After 14 years building a multi-brand restaurant empire, Trey Jasenski is branching out.
He owns nearly two dozen Subway locations as well as multiple 16 Handles yogurt stores and Auntie Anne’s pretzel shops throughout the Albany, New York area. But a few years ago, he started to invest in gyms.
The reason was simple he said: math.
“In New York, the minimum wage is going up to $15 an hour, and that’s a bit of a shot for us,” he said. “In general, it’s not nice having to worry so much about your margins.”
Jasenski opened his first Retro Fitness location in 2016, his second in 2019 and is looking to expand further. Startup costs are higher than his small quick service restaurant outlets, he says, but once the equipment is purchased, variable expenses are much lower.
“At my restaurants, I have to staff up for the lunch rush so we can sell as much as possible in a narrow timeframe. I have to hire and train and pay all those extra workers, and then I have to hope that the weather’s not bad enough to keep my customers away,” he says. “There are a lot of ways for your margins to get pinched.”
By contrast, membership dues mean the gym provides predictable income. Without as many variable costs, as the membership rolls grow gyms can produce much higher EBITDA (earnings before interest, tax, depreciation and amortization) than the 15% typical for restaurant franchises.
A high-growth industry
The gym industry has enjoyed consistent growth — even during recessions. From 2008 to 2012, during the worst of the Great Recession, gym membership in the U.S. increased from 45.6 million to 52.2 million, according to the International Health, Racquet and Sportsclub Association (IHRSA). Revenue reached $32.3 billion in 2018, according to the IHRSA, and is expected to grow another 20% over the next five years.
Demographic trends also favor continued growth. According to the Physical Activity Council, nearly 64% of millennials and 71% of Gen Zers are regularly involved in high calorie-burning activities. That compares to 41.6% of baby boomers.
Less worry, more time
Rhandi LoPiccolo spent 25 years in the restaurant industry. At one point, she owned a full-service restaurant plus four bagel shops, but she grew tired of working 70 to 80 hours a week and wanted to spend more time with her teenagers. She sold her businesses and took a job at a bank while waiting for her next opportunity. A bank customer, David Vargas, evolved into a new business partner. As they explored opportunities, they discovered Retro Fitness.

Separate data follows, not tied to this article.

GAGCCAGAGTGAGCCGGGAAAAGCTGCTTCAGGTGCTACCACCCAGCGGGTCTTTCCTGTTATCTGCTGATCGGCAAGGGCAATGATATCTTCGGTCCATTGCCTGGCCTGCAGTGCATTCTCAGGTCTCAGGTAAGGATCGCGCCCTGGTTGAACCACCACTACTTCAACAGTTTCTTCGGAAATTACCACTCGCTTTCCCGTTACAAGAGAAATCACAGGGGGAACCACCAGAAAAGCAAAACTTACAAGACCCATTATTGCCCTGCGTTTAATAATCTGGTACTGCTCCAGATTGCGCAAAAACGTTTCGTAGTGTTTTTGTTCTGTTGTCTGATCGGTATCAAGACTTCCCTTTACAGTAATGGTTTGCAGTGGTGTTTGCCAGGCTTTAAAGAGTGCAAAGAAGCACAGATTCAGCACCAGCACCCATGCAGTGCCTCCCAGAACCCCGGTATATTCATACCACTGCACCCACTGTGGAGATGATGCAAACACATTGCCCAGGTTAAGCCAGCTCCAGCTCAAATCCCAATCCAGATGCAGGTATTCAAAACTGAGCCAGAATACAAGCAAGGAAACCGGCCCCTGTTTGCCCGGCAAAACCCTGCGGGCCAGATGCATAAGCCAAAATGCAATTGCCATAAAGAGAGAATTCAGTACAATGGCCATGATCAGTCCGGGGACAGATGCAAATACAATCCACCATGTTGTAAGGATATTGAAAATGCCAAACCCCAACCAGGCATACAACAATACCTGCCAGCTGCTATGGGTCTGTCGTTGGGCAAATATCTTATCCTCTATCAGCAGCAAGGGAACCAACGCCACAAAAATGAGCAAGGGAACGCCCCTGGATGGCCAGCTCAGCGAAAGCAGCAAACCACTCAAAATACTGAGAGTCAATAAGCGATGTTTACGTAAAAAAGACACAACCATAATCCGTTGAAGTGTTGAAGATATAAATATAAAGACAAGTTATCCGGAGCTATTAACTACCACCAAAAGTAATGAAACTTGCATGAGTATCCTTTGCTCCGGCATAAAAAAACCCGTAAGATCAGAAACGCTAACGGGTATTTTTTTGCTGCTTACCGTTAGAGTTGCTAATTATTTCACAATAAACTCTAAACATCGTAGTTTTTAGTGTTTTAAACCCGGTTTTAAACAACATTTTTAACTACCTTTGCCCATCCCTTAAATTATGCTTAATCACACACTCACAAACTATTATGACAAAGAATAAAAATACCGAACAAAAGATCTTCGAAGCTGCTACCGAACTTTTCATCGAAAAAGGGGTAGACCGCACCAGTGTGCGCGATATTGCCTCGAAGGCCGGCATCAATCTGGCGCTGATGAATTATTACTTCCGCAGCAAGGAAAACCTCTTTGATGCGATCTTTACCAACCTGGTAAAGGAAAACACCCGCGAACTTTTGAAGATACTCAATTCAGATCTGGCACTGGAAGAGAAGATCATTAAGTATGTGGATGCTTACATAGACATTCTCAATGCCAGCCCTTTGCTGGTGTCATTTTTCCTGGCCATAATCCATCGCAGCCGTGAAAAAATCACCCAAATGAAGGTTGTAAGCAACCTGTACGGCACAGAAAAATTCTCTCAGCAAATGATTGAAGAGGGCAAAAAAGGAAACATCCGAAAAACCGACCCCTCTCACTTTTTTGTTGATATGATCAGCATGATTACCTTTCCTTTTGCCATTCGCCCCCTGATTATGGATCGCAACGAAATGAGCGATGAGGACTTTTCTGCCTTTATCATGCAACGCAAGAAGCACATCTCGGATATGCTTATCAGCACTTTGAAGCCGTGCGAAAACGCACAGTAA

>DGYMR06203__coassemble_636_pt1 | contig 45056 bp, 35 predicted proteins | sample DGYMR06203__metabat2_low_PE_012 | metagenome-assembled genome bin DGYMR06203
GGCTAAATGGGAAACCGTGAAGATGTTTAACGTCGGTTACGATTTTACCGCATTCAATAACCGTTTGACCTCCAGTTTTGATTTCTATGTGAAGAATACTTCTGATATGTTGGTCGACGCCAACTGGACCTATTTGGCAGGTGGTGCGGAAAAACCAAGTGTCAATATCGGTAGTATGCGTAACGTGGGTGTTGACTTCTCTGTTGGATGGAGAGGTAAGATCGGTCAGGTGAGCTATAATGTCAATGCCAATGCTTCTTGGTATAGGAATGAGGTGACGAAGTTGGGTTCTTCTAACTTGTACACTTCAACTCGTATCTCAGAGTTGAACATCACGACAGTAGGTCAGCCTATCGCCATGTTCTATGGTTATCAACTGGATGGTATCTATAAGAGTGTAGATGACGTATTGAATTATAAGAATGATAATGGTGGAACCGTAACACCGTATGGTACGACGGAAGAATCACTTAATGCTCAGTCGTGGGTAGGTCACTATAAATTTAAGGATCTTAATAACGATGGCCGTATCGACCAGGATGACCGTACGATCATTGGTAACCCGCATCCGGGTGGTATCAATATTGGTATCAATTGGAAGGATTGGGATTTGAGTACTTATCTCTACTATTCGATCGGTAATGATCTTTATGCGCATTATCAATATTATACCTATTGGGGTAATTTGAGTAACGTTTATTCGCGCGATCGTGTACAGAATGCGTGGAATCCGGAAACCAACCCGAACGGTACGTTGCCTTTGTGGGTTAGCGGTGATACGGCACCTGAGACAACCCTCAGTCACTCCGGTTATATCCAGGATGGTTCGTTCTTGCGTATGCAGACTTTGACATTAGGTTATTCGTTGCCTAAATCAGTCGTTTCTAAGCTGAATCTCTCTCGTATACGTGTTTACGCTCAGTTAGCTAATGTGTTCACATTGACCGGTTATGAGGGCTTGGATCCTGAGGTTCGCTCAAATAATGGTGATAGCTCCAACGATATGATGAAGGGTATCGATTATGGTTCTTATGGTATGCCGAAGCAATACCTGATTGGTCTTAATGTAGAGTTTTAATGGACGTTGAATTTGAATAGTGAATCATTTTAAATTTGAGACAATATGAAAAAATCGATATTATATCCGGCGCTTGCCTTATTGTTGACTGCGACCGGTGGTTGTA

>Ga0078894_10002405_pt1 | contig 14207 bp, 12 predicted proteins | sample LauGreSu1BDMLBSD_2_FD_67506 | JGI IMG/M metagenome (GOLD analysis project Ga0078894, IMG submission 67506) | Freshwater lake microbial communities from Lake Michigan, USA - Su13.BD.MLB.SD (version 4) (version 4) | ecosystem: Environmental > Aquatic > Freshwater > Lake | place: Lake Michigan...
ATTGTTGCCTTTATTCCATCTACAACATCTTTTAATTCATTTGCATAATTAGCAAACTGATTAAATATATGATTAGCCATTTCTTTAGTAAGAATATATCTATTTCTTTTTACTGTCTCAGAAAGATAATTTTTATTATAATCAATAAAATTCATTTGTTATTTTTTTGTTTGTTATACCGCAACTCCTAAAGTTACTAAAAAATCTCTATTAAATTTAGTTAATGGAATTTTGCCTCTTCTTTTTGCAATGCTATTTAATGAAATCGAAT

“We started looking at numbers from a few different Retros in the area, and it seemed almost too good to be true,” she said. “We were looking at the P&Ls and member counts, and I thought, ‘Wow, that is a good amount of money to make.’ And these were almost absentee ownership models.”
She loves that she no longer has to worry about food waste, mistakes on orders, food being sent back, refrigeration going out, whether snow will keep customers away, and whether the tomatoes she bought last week for $12 are going to cost $75 this week because of a swing in commodity prices.
LoPiccolo says the fundamentals of the two industries are the same: keeping everything clean, providing friendly greetings and caring about the customer experience. Hiring great people is still essential — but it’s easier to hire and keep employees in an environment where customers are happy, and where you can see the positive impact you are having on customers’ lives.
“I love it,” she says. “When I owned my restaurants and people found out what I did, they were mildly curious, but when they find out you own a gym, they perk up. It’s something that gets people excited.”
GET THE RETRO FITNESS BUSINESS MODEL EBOOK
The eBook includes details about financial performance, an analysis of the fitness industry and its competitive landscape, and how Retro Fitness is positioning franchisees for growth. One of our team members will be in touch to answer your questions.